Obama's Timeline No Guarantee of Afghanistan Withdrawal
Since President Obama's speech on Tuesday evening at West Point, there has been a lot of speculation and confusion as to the Administrations interpretation of the announced withdrawal strategy. President Obama had announced that the United States would accelerate deployment to have the surge troops in place by June of 2010. Withdrawal of the surge troops would then start in July 2011 depending on the situation on the ground.
Yesterday Hillary Clinton, Secretary of State, Robert Gates, Secretary of Defense and Admiral Mullen, Chairman of the Joint Chiefs, testified in front of the Armed Services Committee, chaired by Senator John McCain.
Robert Gates and Admiral Mullen stated that the June 2011 start date was not an arbitrary date but a target that was dependent on the progress on the ground. The Administration intends to do a comprehensive review in December 2010 to determine the progress and base their start date on an exit strategy on this review. Admiral Mullen indicated that the inital surge may be 18-24 months.
General Richard Myers, former Chief of the Joint Chiefs, in an interview this morning endorsed this strategy. His opinion is that some 68,000 troops are on the ground in Afghanistan now and 21,000 of these had been deployed shortly after President Obama took office.
Earlier this year Operation Strike of the Sword was initiated. This mission was to disrupt, dismantle and deny the Taliban and Al Quaeda influence on the local population. To this end, Canadian Forces are now deployed in a security cordon outside of Kabul.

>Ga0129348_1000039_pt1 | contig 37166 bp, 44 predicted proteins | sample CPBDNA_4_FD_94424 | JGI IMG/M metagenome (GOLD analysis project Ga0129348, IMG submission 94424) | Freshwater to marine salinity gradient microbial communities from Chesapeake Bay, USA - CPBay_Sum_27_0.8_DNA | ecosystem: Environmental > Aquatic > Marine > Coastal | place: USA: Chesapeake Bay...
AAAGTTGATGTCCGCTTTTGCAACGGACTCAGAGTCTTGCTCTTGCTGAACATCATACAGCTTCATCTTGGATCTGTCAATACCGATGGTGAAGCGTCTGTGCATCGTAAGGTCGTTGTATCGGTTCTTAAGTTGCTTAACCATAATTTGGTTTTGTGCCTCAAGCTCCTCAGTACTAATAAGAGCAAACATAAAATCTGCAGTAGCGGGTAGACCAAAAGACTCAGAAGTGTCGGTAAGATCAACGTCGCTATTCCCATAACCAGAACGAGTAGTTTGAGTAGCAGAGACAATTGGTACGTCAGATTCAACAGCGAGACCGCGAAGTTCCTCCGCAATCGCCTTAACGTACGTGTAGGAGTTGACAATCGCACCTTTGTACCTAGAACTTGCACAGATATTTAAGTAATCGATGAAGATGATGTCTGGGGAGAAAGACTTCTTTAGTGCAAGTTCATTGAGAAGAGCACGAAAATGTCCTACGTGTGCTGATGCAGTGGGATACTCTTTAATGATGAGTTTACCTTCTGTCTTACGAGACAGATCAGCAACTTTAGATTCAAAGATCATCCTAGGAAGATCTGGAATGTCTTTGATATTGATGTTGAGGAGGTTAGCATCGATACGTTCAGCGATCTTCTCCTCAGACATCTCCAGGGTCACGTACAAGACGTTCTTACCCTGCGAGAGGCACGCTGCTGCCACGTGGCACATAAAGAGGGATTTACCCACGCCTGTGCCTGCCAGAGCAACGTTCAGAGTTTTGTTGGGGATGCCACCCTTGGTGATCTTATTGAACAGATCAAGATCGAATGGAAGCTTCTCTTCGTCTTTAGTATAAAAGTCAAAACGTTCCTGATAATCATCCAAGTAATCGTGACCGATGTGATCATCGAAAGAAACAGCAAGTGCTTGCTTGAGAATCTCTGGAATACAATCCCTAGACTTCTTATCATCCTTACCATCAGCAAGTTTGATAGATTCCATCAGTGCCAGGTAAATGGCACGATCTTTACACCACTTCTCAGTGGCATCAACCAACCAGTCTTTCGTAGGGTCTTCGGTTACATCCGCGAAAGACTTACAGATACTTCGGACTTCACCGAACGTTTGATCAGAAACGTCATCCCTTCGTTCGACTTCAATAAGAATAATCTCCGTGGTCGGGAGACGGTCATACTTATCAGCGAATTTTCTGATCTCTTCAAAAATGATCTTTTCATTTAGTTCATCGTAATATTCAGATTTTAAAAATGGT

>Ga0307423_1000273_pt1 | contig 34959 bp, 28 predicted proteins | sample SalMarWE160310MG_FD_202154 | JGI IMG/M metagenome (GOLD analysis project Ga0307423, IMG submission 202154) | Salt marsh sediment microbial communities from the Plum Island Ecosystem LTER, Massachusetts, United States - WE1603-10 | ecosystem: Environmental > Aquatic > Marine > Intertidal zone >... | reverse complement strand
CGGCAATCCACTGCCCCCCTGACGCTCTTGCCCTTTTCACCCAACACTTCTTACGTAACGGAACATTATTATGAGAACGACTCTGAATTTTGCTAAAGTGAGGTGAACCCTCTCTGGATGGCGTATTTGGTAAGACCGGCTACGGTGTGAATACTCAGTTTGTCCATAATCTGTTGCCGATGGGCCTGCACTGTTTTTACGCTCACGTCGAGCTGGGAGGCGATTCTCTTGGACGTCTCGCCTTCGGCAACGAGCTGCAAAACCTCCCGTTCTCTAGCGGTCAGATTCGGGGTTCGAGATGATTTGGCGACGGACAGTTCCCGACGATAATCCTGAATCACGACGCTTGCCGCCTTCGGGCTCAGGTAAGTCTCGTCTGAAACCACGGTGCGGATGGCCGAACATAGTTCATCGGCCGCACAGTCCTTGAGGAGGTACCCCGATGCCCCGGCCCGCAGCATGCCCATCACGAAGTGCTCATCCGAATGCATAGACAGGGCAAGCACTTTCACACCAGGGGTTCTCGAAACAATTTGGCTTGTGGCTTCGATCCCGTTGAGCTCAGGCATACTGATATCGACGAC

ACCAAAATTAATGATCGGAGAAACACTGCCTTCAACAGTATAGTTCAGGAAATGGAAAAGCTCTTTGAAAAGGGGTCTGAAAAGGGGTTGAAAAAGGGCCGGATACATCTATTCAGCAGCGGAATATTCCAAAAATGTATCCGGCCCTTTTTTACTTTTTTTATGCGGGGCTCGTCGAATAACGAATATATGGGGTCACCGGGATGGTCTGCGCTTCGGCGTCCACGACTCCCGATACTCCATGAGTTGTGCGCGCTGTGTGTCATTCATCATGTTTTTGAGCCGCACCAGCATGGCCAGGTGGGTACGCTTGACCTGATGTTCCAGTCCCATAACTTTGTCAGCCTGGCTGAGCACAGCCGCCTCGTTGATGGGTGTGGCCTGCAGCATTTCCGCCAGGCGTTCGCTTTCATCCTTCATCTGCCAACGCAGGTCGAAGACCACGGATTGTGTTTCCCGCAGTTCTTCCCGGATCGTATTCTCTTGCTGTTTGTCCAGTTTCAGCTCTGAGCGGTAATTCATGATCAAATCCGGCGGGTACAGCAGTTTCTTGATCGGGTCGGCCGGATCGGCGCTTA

The additional surge troops will help with gaining security throughout Hellman and Kandahar Province, the traditional home of the Taliban. In Myers judgment this would pave the way for the expedited training of Afghan Security Forces, both police and military.
In conjunction with this troop deployment Hillary Clinton emphasized that there would also be a surge of civilians, providing diplomatic and development assistance.
While the withdrawal date of July 2011 is a target, there is flexibility to move that date after the December 2010 review. In other words Obama is in this, to get the job done.
On the day after President Obama laid out his new Afghanistan strategy, the question of when American troops would leave the country quickly drew the most attention, and at times the most confusion, during a Senate hearing Wednesday.
Secretary of State Hillary Clinton, Defense Secretary Robert Gates, and Admiral Mike Mullen, the chairman of the Joint Chiefs of Staffs, went to Capitol Hill to explain to senators the finer points of the plan.
Gates took the lead, telling the Senate Armed Services Committee that an extended commitment from the United States is an "arduous but vitally necessary mission...to disrupt, dismantle, and defeat al-Qaida and prevent its return" to Pakistan or Afghanistan.
Key to that mission, he said, would be an "extended surge of 18 to 24 months," beginning as early as several weeks from now. With an additional 30,000 U.S. troops, the American combat force will number about 100,000, with 52,000 troops sent to the country by Obama since his election.
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Clearlake, California, United States